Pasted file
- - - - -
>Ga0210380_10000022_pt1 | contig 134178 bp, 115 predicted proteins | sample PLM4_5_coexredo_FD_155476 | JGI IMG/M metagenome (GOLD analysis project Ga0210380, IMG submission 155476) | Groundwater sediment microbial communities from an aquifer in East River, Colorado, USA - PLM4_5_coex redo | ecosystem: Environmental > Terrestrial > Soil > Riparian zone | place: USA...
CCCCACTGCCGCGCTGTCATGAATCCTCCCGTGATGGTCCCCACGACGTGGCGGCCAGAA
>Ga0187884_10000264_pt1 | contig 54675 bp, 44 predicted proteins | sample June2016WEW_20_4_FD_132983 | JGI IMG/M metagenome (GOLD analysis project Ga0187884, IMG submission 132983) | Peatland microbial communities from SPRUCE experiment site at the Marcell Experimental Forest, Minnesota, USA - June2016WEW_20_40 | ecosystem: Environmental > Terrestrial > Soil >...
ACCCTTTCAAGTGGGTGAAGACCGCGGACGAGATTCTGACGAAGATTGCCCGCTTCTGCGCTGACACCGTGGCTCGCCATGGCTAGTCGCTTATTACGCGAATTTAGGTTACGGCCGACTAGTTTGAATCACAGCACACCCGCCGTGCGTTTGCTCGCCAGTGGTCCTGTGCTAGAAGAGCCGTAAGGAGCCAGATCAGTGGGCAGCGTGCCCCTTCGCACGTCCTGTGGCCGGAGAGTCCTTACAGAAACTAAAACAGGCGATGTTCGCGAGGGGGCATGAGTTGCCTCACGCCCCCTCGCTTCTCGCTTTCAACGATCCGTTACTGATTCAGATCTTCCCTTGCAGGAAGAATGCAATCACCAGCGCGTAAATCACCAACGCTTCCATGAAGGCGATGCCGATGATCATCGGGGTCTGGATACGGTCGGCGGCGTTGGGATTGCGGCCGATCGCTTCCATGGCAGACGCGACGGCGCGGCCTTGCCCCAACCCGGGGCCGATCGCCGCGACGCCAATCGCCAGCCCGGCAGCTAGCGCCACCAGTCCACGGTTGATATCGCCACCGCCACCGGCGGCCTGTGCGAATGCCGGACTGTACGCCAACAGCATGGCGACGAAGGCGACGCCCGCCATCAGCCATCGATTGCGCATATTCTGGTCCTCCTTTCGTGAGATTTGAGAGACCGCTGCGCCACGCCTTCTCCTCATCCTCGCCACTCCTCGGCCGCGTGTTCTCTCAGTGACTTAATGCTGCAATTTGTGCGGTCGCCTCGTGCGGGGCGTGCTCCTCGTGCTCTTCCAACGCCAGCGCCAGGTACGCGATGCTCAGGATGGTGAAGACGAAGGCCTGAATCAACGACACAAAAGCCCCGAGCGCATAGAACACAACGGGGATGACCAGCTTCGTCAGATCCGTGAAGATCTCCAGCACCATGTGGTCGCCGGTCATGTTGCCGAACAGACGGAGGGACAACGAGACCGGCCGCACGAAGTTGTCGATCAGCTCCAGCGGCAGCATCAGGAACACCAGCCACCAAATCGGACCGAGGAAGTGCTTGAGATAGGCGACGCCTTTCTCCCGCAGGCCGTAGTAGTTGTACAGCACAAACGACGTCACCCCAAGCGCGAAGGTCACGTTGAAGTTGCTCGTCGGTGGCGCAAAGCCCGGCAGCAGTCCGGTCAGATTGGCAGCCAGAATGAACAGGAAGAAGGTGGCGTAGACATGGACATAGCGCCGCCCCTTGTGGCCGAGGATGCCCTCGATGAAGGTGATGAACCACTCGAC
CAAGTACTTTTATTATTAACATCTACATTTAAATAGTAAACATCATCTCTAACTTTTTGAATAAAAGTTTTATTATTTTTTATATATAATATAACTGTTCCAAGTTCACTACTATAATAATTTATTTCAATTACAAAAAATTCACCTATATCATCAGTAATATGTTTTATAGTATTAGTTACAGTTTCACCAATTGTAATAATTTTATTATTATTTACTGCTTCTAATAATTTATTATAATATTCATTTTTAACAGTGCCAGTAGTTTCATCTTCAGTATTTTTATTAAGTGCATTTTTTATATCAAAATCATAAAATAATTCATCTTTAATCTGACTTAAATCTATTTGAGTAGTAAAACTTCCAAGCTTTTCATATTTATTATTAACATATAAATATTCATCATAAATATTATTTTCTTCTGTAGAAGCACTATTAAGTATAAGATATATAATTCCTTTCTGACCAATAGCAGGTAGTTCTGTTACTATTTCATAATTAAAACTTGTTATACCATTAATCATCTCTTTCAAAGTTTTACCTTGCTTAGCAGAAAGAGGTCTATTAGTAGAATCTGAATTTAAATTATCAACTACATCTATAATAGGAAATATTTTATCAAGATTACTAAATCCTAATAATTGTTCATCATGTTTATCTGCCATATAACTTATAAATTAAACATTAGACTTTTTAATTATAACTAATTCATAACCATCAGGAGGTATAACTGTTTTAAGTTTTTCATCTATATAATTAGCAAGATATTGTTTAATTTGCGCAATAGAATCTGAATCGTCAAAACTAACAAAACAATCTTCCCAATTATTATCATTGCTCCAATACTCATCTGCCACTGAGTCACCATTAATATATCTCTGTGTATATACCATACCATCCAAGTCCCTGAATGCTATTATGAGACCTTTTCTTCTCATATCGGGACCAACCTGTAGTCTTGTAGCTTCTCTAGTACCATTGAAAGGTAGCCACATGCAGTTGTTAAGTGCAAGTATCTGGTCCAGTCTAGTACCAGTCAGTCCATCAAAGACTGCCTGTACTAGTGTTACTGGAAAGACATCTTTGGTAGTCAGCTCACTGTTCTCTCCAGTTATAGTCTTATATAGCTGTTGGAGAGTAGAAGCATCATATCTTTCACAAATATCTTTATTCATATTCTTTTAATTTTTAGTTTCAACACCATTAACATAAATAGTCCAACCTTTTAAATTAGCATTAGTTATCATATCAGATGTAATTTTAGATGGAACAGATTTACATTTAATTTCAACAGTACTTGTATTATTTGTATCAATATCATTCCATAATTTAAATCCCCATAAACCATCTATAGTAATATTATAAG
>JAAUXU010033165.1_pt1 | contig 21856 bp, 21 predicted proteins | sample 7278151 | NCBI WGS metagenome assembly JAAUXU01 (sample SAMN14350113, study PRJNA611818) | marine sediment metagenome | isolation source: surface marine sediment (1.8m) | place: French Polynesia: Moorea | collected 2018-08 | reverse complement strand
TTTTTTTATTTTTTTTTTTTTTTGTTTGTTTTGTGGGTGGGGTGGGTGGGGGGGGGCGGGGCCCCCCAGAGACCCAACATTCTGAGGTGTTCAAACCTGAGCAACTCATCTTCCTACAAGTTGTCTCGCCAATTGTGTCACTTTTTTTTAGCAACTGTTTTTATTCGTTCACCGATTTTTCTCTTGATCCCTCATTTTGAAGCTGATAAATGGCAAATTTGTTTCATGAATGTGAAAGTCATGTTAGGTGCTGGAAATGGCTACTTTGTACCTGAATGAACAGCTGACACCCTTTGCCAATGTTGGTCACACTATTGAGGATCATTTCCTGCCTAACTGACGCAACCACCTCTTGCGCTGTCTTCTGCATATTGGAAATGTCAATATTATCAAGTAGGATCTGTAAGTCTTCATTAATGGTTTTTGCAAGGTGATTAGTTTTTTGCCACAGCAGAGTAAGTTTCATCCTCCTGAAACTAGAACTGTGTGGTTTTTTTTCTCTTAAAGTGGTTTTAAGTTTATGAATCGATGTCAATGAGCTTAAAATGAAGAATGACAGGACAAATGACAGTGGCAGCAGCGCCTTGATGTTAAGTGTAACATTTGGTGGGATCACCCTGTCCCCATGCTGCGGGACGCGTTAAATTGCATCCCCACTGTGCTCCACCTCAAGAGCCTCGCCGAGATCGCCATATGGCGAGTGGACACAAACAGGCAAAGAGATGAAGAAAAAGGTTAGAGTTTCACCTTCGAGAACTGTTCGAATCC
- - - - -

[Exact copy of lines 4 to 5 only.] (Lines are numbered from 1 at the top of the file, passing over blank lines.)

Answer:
ACCCTTTCAAGTGGGTGAAGACCGCGGACGAGATTCTGACGAAGATTGCCCGCTTCTGCGCTGACACCGTGGCTCGCCATGGCTAGTCGCTTATTACGCGAATTTAGGTTACGGCCGACTAGTTTGAATCACAGCACACCCGCCGTGCGTTTGCTCGCCAGTGGTCCTGTGCTAGAAGAGCCGTAAGGAGCCAGATCAGTGGGCAGCGTGCCCCTTCGCACGTCCTGTGGCCGGAGAGTCCTTACAGAAACTAAAACAGGCGATGTTCGCGAGGGGGCATGAGTTGCCTCACGCCCCCTCGCTTCTCGCTTTCAACGATCCGTTACTGATTCAGATCTTCCCTTGCAGGAAGAATGCAATCACCAGCGCGTAAATCACCAACGCTTCCATGAAGGCGATGCCGATGATCATCGGGGTCTGGATACGGTCGGCGGCGTTGGGATTGCGGCCGATCGCTTCCATGGCAGACGCGACGGCGCGGCCTTGCCCCAACCCGGGGCCGATCGCCGCGACGCCAATCGCCAGCCCGGCAGCTAGCGCCACCAGTCCACGGTTGATATCGCCACCGCCACCGGCGGCCTGTGCGAATGCCGGACTGTACGCCAACAGCATGGCGACGAAGGCGACGCCCGCCATCAGCCATCGATTGCGCATATTCTGGTCCTCCTTTCGTGAGATTTGAGAGACCGCTGCGCCACGCCTTCTCCTCATCCTCGCCACTCCTCGGCCGCGTGTTCTCTCAGTGACTTAATGCTGCAATTTGTGCGGTCGCCTCGTGCGGGGCGTGCTCCTCGTGCTCTTCCAACGCCAGCGCCAGGTACGCGATGCTCAGGATGGTGAAGACGAAGGCCTGAATCAACGACACAAAAGCCCCGAGCGCATAGAACACAACGGGGATGACCAGCTTCGTCAGATCCGTGAAGATCTCCAGCACCATGTGGTCGCCGGTCATGTTGCCGAACAGACGGAGGGACAACGAGACCGGCCGCACGAAGTTGTCGATCAGCTCCAGCGGCAGCATCAGGAACACCAGCCACCAAATCGGACCGAGGAAGTGCTTGAGATAGGCGACGCCTTTCTCCCGCAGGCCGTAGTAGTTGTACAGCACAAACGACGTCACCCCAAGCGCGAAGGTCACGTTGAAGTTGCTCGTCGGTGGCGCAAAGCCCGGCAGCAGTCCGGTCAGATTGGCAGCCAGAATGAACAGGAAGAAGGTGGCGTAGACATGGACATAGCGCCGCCCCTTGTGGCCGAGGATGCCCTCGATGAAGGTGATGAACCACTCGAC
CAAGTACTTTTATTATTAACATCTACATTTAAATAGTAAACATCATCTCTAACTTTTTGAATAAAAGTTTTATTATTTTTTATATATAATATAACTGTTCCAAGTTCACTACTATAATAATTTATTTCAATTACAAAAAATTCACCTATATCATCAGTAATATGTTTTATAGTATTAGTTACAGTTTCACCAATTGTAATAATTTTATTATTATTTACTGCTTCTAATAATTTATTATAATATTCATTTTTAACAGTGCCAGTAGTTTCATCTTCAGTATTTTTATTAAGTGCATTTTTTATATCAAAATCATAAAATAATTCATCTTTAATCTGACTTAAATCTATTTGAGTAGTAAAACTTCCAAGCTTTTCATATTTATTATTAACATATAAATATTCATCATAAATATTATTTTCTTCTGTAGAAGCACTATTAAGTATAAGATATATAATTCCTTTCTGACCAATAGCAGGTAGTTCTGTTACTATTTCATAATTAAAACTTGTTATACCATTAATCATCTCTTTCAAAGTTTTACCTTGCTTAGCAGAAAGAGGTCTATTAGTAGAATCTGAATTTAAATTATCAACTACATCTATAATAGGAAATATTTTATCAAGATTACTAAATCCTAATAATTGTTCATCATGTTTATCTGCCATATAACTTATAAATTAAACATTAGACTTTTTAATTATAACTAATTCATAACCATCAGGAGGTATAACTGTTTTAAGTTTTTCATCTATATAATTAGCAAGATATTGTTTAATTTGCGCAATAGAATCTGAATCGTCAAAACTAACAAAACAATCTTCCCAATTATTATCATTGCTCCAATACTCATCTGCCACTGAGTCACCATTAATATATCTCTGTGTATATACCATACCATCCAAGTCCCTGAATGCTATTATGAGACCTTTTCTTCTCATATCGGGACCAACCTGTAGTCTTGTAGCTTCTCTAGTACCATTGAAAGGTAGCCACATGCAGTTGTTAAGTGCAAGTATCTGGTCCAGTCTAGTACCAGTCAGTCCATCAAAGACTGCCTGTACTAGTGTTACTGGAAAGACATCTTTGGTAGTCAGCTCACTGTTCTCTCCAGTTATAGTCTTATATAGCTGTTGGAGAGTAGAAGCATCATATCTTTCACAAATATCTTTATTCATATTCTTTTAATTTTTAGTTTCAACACCATTAACATAAATAGTCCAACCTTTTAAATTAGCATTAGTTATCATATCAGATGTAATTTTAGATGGAACAGATTTACATTTAATTTCAACAGTACTTGTATTATTTGTATCAATATCATTCCATAATTTAAATCCCCATAAACCATCTATAGTAATATTATAAG